Further, infant circulatory system anomalies are 1.6 times higher, and female reproductive system anomalies are 3.3 times higher than national averages. The Kuzbass is the only region in Siberia where incidence of infectious and parasitic diseases in children are two to three times above Russia’s national average. While in Russia there are 988 cases for every 100,000 children, in Kuzbass the rate is 2,400-3,200 cases per 100,000.

Another aspect of the Russian coal story is, of course, climate change. Russian president Vladimir Putin went to the UN climate summit in Paris in December 2015 and promised to join forces with the international community in curbing greenhouse-gas emissions. Putin declared his support for the Paris deal while he found himself in the global spotlight, but he is yet to ratify the agreement.

This shouldn’t be surprising if we look at Russian energy policy, though. The Russian government’s plans for the coal industry include a significant increase in coal extraction and use until 2030, while natural gas consumption is expected to drop during that same period. Renewable energy is not even recognized by the Russian government as a serious option for Russia’s energy mix. Strangely, there is an ambitious target to improve energy efficiency by 40 per cent by 2020, yet little to no effort has been made on this front. Clearly, Putin likes to appear a friend of the planet, but is unlikely to match his words with action when it comes to climate and energy policy.

In practice, the Russian government’s energy policy is simply to offer the world as much fossil fuel as it wants to buy, at the cheapest price it can. Britain’s share of the Russian coal market means it could – if it chose to – start asking questions about the human and environmental costs of Russian coal. But it has yet to do so.

The British government seems no more inclined than its Russian counterpart to discuss the problems caused by the coal which keeps Britain’s power plants stocked. If we can build the pressure necessary to make politicians abroad talk about the problems, it will be harder for those within Russia to continue to ignore them.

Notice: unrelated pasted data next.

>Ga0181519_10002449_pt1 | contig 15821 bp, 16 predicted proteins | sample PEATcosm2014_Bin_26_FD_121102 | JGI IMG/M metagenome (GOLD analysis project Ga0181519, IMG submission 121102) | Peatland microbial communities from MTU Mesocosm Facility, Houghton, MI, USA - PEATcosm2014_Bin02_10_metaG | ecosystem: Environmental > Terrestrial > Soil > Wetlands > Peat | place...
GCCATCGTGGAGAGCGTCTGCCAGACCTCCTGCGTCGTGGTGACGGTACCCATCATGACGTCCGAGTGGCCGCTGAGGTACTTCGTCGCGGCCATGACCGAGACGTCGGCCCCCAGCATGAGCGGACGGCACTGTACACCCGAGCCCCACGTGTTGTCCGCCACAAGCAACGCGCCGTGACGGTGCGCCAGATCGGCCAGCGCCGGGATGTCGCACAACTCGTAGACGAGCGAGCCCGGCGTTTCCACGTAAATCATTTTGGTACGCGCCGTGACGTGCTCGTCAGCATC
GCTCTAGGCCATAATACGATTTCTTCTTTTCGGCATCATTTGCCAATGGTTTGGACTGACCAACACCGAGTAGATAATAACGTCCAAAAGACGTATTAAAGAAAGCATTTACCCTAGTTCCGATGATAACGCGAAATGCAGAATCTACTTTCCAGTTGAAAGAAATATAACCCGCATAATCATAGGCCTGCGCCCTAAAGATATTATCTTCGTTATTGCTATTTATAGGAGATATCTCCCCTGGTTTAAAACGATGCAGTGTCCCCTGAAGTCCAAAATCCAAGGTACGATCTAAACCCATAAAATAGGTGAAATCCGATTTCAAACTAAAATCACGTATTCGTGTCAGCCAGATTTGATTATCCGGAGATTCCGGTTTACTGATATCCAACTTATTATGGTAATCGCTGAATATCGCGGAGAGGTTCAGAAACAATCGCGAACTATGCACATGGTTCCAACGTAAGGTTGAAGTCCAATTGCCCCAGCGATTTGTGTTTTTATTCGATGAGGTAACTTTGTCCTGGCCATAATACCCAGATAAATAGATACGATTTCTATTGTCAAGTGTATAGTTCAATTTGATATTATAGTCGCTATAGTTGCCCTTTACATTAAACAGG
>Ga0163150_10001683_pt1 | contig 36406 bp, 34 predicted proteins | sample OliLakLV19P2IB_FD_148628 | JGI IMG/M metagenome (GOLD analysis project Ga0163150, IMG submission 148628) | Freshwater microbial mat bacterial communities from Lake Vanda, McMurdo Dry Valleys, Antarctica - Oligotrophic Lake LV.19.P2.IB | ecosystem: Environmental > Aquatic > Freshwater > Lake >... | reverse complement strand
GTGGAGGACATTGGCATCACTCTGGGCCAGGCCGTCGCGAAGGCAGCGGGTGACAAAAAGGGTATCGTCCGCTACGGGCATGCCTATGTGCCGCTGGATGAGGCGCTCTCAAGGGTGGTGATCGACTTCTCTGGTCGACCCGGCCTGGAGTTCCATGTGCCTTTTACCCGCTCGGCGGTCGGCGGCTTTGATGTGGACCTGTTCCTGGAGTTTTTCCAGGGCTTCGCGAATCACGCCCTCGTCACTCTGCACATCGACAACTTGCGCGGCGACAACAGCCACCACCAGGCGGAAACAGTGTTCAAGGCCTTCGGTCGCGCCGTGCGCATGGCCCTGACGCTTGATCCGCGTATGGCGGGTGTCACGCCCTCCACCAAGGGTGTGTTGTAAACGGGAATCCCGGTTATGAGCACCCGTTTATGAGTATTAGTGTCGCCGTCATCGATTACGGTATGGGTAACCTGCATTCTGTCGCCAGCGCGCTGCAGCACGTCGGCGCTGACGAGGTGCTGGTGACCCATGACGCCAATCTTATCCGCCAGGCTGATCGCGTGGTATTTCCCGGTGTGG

Britain could easily wash its hands of this story, blaming the Russian state for the abuses described above. However, it is not an innocent bystander to the violence in the Kuzbass. In fact, it is a central player in the drama, with only China burning more Russian coal. Britain and China account for nearly half of all coal exports from the Kuzbass. So a positive step would be to close Britain’s remaining coal power stations.

This would dramatically reduce demand for coal from the Kuzbass region. There is currently no alternative buyer waiting in the wings to replace Britain’s share of the Russian coal market, as other potential customers are already divesting or have their coal needs met elsewhere. Lower British demand would mean less mining in Russia, which would limit mine expansion, protecting communities and the local environment from further devastation.

A recent report by the Coal Action Network shows that almost all of Britain’s nine coal power stations burn Russian coal.

I have travelled to Britain with a call for justice – something which is not available in my own country. I hope the British government will enforce an immediate coal phase-out, closing all of the country’s remaining coal-fired power stations, curbing the demand that is wiping out whole communities in Russia. Without international pressure, there is little hope for resolution to the violence facing the Shor and Teluet communities. If we stand together, though, I believe we can ditch coal once and for all – in the Kuzbass and beyond.

source: newint.org